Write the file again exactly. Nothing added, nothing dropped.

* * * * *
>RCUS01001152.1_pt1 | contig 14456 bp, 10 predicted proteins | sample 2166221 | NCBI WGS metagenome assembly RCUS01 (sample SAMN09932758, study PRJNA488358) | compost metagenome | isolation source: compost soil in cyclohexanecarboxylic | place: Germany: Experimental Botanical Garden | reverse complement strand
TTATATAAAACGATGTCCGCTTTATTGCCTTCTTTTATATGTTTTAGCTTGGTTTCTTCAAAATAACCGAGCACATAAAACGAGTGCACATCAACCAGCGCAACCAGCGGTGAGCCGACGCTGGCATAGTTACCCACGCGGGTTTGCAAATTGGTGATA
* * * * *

>RCUS01001152.1_pt1 | contig 14456 bp, 10 predicted proteins | sample 2166221 | NCBI WGS metagenome assembly RCUS01 (sample SAMN09932758, study PRJNA488358) | compost metagenome | isolation source: compost soil in cyclohexanecarboxylic | place: Germany: Experimental Botanical Garden | reverse complement strand
TTATATAAAACGATGTCCGCTTTATTGCCTTCTTTTATATGTTTTAGCTTGGTTTCTTCAAAATAACCGAGCACATAAAACGAGTGCACATCAACCAGCGCAACCAGCGGTGAGCCGACGCTGGCATAGTTACCCACGCGGGTTTGCAAATTGGTGATA